Rising power bill costs here to stay

On Tuesday, Gov. Sonny Perdue signed into law legislation that will boost monthly bills for Georgia Power Co. customers. Now that it has become law, consumers are likely to have questions about how it will affect them.

 

Q: How much will my bill go up?

A: Georgia Power estimates the average residential customer, who pays about $100 per month today, would pay an extra $1.30 each month.

The charge will change, based on the pace of construction, financing rates charged to the company and the price of fuel used to generate power at existing plants. Based on the company's projected construction timeline, the monthly charge would rise by about $1.30 each of the six years the reactors are expected to be under construction, finally reaching $9 or so each month.

Q: If my bill is two or three times the average residential bill, will the construction charge also double or triple?

A: Yes.

Q: How much?

A: The initial charge will be about 1.3 percent of current monthly bills, according to Georgia Power's public statements to legislators and regulators. It considers its construction timetable a trade secret, making it exempt from public disclosure under the state's Open Records Act.

Publicly, company officials have said they expect the charge to increase yearly by an additional 1.3 percent. It expects construction to take about six years, which could bring the projected construction charge to 9 percent.

Q: Will commercial and industrial customers also pay this charge?

A: Commercial customers will pay the charge. Industrial customers can avoid the charge if they opt for "real-time pricing," which means they pay more for power used at peak periods and less at night and weekends, when demand is down.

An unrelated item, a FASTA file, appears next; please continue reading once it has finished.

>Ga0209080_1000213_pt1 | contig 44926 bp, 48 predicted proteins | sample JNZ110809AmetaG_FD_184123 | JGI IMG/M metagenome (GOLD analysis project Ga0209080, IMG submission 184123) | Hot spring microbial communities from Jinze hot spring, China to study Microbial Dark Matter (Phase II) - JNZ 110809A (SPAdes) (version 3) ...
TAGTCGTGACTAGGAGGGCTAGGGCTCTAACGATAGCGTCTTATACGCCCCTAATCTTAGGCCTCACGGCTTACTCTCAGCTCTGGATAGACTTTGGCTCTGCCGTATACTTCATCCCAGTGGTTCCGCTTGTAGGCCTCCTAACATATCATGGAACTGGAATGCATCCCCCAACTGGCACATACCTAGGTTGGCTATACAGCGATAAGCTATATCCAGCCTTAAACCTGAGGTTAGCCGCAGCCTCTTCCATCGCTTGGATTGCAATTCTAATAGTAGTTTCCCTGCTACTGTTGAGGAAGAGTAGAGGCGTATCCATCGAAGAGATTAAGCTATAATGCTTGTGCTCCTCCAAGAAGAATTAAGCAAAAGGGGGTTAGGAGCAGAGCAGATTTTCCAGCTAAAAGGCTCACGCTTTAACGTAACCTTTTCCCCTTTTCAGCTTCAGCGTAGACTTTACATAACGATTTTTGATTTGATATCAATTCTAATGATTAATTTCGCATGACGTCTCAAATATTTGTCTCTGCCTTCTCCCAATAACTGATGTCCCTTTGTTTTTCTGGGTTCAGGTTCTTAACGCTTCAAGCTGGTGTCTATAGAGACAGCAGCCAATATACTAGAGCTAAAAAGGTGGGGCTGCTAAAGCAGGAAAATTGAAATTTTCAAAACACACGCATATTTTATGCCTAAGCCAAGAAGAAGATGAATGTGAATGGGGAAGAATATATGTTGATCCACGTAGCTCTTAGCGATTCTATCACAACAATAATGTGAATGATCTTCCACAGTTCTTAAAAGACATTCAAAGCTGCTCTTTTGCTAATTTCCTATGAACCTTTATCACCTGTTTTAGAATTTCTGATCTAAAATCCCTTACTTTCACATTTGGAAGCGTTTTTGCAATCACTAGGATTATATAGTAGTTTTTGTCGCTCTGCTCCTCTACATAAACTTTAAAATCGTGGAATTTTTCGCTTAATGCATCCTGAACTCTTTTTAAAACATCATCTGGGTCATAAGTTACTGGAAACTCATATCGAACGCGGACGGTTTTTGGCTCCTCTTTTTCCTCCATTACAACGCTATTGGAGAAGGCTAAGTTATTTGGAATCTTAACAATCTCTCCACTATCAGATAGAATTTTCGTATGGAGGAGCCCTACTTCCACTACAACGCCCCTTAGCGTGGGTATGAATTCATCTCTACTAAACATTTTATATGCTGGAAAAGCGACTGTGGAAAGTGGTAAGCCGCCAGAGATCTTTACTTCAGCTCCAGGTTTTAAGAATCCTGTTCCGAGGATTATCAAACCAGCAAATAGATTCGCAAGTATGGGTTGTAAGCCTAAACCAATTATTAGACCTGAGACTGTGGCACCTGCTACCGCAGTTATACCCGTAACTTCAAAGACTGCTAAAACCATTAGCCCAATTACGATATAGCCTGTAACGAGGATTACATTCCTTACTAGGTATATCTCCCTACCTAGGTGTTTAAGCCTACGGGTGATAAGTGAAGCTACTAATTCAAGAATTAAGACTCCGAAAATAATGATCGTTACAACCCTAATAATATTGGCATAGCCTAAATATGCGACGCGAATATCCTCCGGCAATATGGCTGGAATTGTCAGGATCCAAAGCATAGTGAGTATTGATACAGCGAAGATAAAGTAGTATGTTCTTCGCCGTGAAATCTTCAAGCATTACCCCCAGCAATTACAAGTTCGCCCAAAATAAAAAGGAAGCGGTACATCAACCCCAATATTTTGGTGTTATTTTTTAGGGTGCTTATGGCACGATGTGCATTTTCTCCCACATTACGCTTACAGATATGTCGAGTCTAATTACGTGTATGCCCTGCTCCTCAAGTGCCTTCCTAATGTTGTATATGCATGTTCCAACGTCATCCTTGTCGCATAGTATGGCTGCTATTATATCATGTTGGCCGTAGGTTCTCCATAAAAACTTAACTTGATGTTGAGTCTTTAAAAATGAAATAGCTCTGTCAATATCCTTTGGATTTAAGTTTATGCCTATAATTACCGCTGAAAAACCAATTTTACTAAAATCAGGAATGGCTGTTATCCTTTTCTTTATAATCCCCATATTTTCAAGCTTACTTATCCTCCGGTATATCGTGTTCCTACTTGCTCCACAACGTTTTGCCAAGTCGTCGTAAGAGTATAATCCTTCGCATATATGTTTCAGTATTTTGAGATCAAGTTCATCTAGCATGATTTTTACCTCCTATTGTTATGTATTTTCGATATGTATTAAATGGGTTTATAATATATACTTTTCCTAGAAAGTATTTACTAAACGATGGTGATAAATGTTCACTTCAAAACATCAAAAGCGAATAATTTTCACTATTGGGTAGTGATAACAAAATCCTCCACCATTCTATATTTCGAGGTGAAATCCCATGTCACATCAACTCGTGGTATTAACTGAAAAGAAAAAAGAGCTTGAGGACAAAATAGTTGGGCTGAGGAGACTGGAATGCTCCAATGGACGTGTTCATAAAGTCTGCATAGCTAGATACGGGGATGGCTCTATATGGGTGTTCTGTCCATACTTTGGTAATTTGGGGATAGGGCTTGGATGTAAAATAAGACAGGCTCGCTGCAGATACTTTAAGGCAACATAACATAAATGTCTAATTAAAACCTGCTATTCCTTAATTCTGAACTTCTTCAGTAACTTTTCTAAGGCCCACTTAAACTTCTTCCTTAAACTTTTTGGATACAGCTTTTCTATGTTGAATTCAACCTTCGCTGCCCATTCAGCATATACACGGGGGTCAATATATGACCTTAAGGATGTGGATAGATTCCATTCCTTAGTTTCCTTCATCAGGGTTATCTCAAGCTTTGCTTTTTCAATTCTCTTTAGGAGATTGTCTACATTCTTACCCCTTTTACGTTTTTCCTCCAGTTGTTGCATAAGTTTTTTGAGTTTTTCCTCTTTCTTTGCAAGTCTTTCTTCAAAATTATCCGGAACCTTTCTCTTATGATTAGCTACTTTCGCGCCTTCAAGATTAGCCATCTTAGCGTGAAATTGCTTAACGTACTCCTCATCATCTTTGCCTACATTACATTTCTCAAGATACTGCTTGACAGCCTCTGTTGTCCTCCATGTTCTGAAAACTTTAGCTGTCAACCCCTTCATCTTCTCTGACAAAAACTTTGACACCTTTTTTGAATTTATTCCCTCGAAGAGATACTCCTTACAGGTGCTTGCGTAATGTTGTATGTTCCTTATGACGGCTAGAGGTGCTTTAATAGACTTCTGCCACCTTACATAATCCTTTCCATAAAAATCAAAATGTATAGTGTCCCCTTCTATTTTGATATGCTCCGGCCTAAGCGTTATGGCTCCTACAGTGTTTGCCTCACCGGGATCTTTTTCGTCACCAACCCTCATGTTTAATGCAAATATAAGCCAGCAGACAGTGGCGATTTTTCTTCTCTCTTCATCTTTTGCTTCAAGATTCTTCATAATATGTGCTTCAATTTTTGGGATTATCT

That also means the electricity available to them can be restricted on peak-demand days, such as when air conditioners across the state are running nonstop.

Generally, factories are the only types of businesses able to switch to other fuel types on days when they don't have access to unlimited electrical power.

Q: When will my bill go up?

A: As soon as construction starts in earnest. Some preconstruction earth moving and erection of safety structures has already begun, but full construction must wait for approval by the federal Nuclear Regulatory Commission.

The company hopes construction will begin in early 2011.

Q: Why do they need the money now?

A: It will cover some of the cost of construction and financing for two nuclear reactors at Plant Vogtle near Waynesboro, Ga. Though the plant is owned by several utilities across the state, Georgia Power owns the biggest share. The other utilities have always had that right to charge customers for construction costs.

Q: When will my bill go down?

A: The charge will technically end when construction finishes, but as the reactors begin generating power, their costs will be included in the base rate. So the amount you pay won't change, only the way in which the company accounts for it.

When the construction is eventually paid off 60 years after operations begin, the cost will be subtracted from the base rate.

Q: What's to keep these construction charges from going higher?

A: The new state law permits Georgia Power to pass along these charges during construction, but it also gives the Georgia Public Service Commission the authority to review them to ensure they are legitimate. The company is required to pay for the commission to hire experts to monitor periodic construction reports.

Q: Is anyone required to give notice of any costs rising above the approved amounts?

A: Because the amount could change from month to month, depending on the level of ongoing construction at the time, the commission won't hold hearings before every change.

There is no limit on what can be charged as long as the commission deems the underlying construction expenses to be legitimate.


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